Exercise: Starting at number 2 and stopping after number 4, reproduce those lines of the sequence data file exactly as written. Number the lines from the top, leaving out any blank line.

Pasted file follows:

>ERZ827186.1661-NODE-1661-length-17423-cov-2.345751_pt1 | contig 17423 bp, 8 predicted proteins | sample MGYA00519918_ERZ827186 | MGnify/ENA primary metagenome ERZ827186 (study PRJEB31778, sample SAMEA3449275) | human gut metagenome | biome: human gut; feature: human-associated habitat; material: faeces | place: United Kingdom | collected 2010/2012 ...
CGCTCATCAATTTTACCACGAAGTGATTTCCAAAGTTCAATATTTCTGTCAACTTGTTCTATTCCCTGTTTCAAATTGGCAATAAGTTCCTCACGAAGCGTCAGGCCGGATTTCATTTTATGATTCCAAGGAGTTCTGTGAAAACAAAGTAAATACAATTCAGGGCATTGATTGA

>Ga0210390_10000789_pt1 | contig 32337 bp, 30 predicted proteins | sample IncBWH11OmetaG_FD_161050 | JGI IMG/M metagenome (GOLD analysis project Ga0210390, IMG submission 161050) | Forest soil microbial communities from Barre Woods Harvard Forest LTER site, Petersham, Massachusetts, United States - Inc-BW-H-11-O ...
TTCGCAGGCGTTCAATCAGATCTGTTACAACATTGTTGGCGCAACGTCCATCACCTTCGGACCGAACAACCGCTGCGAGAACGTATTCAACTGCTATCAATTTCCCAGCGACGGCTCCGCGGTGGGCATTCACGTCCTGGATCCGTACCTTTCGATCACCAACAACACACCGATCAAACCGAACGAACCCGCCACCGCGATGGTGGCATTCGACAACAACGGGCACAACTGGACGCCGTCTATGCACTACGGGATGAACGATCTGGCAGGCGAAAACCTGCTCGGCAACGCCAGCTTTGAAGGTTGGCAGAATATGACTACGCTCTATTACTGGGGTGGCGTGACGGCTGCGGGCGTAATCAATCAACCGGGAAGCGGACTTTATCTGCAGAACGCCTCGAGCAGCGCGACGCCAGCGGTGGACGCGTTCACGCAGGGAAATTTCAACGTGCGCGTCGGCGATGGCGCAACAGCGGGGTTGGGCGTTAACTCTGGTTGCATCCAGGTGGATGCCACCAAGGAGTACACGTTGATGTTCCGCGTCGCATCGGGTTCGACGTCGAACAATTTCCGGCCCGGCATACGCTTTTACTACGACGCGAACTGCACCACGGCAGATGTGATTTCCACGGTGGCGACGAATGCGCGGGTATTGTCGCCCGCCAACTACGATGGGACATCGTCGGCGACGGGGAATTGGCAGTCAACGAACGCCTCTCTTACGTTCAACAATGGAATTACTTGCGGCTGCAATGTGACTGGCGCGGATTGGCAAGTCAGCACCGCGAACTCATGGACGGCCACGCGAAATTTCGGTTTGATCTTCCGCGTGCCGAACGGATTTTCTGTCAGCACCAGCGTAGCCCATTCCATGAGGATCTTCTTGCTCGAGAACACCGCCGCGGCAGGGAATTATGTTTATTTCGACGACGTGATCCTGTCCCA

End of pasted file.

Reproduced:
CGCTCATCAATTTTACCACGAAGTGATTTCCAAAGTTCAATATTTCTGTCAACTTGTTCTATTCCCTGTTTCAAATTGGCAATAAGTTCCTCACGAAGCGTCAGGCCGGATTTCATTTTATGATTCCAAGGAGTTCTGTGAAAACAAAGTAAATACAATTCAGGGCATTGATTGA

>Ga0210390_10000789_pt1 | contig 32337 bp, 30 predicted proteins | sample IncBWH11OmetaG_FD_161050 | JGI IMG/M metagenome (GOLD analysis project Ga0210390, IMG submission 161050) | Forest soil microbial communities from Barre Woods Harvard Forest LTER site, Petersham, Massachusetts, United States - Inc-BW-H-11-O ...
TTCGCAGGCGTTCAATCAGATCTGTTACAACATTGTTGGCGCAACGTCCATCACCTTCGGACCGAACAACCGCTGCGAGAACGTATTCAACTGCTATCAATTTCCCAGCGACGGCTCCGCGGTGGGCATTCACGTCCTGGATCCGTACCTTTCGATCACCAACAACACACCGATCAAACCGAACGAACCCGCCACCGCGATGGTGGCATTCGACAACAACGGGCACAACTGGACGCCGTCTATGCACTACGGGATGAACGATCTGGCAGGCGAAAACCTGCTCGGCAACGCCAGCTTTGAAGGTTGGCAGAATATGACTACGCTCTATTACTGGGGTGGCGTGACGGCTGCGGGCGTAATCAATCAACCGGGAAGCGGACTTTATCTGCAGAACGCCTCGAGCAGCGCGACGCCAGCGGTGGACGCGTTCACGCAGGGAAATTTCAACGTGCGCGTCGGCGATGGCGCAACAGCGGGGTTGGGCGTTAACTCTGGTTGCATCCAGGTGGATGCCACCAAGGAGTACACGTTGATGTTCCGCGTCGCATCGGGTTCGACGTCGAACAATTTCCGGCCCGGCATACGCTTTTACTACGACGCGAACTGCACCACGGCAGATGTGATTTCCACGGTGGCGACGAATGCGCGGGTATTGTCGCCCGCCAACTACGATGGGACATCGTCGGCGACGGGGAATTGGCAGTCAACGAACGCCTCTCTTACGTTCAACAATGGAATTACTTGCGGCTGCAATGTGACTGGCGCGGATTGGCAAGTCAGCACCGCGAACTCATGGACGGCCACGCGAAATTTCGGTTTGATCTTCCGCGTGCCGAACGGATTTTCTGTCAGCACCAGCGTAGCCCATTCCATGAGGATCTTCTTGCTCGAGAACACCGCCGCGGCAGGGAATTATGTTTATTTCGACGACGTGATCCTGTCCCA